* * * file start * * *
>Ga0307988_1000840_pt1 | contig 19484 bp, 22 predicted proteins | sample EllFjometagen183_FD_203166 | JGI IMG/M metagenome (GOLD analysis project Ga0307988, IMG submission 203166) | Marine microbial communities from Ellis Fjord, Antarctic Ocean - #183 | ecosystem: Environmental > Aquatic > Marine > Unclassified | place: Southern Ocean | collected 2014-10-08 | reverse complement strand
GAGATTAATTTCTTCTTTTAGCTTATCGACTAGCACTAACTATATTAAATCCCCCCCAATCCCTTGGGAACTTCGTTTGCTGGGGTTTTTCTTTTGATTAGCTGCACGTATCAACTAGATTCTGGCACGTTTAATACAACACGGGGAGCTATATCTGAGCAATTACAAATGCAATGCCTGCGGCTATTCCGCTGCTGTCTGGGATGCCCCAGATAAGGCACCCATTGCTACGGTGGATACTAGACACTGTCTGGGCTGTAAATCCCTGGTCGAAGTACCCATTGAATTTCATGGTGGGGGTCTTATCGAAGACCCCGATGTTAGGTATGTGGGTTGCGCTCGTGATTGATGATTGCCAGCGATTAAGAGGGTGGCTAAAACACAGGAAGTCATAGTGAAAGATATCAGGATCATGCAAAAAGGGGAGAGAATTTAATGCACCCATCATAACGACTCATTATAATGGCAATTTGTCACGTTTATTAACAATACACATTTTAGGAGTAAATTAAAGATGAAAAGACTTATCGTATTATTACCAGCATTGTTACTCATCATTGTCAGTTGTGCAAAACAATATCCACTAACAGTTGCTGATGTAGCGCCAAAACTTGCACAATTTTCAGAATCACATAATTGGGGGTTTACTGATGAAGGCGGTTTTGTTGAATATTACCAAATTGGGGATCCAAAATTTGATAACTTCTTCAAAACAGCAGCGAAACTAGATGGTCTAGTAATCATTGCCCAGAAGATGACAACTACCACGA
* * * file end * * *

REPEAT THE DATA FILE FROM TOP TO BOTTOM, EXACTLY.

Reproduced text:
>Ga0307988_1000840_pt1 | contig 19484 bp, 22 predicted proteins | sample EllFjometagen183_FD_203166 | JGI IMG/M metagenome (GOLD analysis project Ga0307988, IMG submission 203166) | Marine microbial communities from Ellis Fjord, Antarctic Ocean - #183 | ecosystem: Environmental > Aquatic > Marine > Unclassified | place: Southern Ocean | collected 2014-10-08 | reverse complement strand
GAGATTAATTTCTTCTTTTAGCTTATCGACTAGCACTAACTATATTAAATCCCCCCCAATCCCTTGGGAACTTCGTTTGCTGGGGTTTTTCTTTTGATTAGCTGCACGTATCAACTAGATTCTGGCACGTTTAATACAACACGGGGAGCTATATCTGAGCAATTACAAATGCAATGCCTGCGGCTATTCCGCTGCTGTCTGGGATGCCCCAGATAAGGCACCCATTGCTACGGTGGATACTAGACACTGTCTGGGCTGTAAATCCCTGGTCGAAGTACCCATTGAATTTCATGGTGGGGGTCTTATCGAAGACCCCGATGTTAGGTATGTGGGTTGCGCTCGTGATTGATGATTGCCAGCGATTAAGAGGGTGGCTAAAACACAGGAAGTCATAGTGAAAGATATCAGGATCATGCAAAAAGGGGAGAGAATTTAATGCACCCATCATAACGACTCATTATAATGGCAATTTGTCACGTTTATTAACAATACACATTTTAGGAGTAAATTAAAGATGAAAAGACTTATCGTATTATTACCAGCATTGTTACTCATCATTGTCAGTTGTGCAAAACAATATCCACTAACAGTTGCTGATGTAGCGCCAAAACTTGCACAATTTTCAGAATCACATAATTGGGGGTTTACTGATGAAGGCGGTTTTGTTGAATATTACCAAATTGGGGATCCAAAATTTGATAACTTCTTCAAAACAGCAGCGAAACTAGATGGTCTAGTAATCATTGCCCAGAAGATGACAACTACCACGA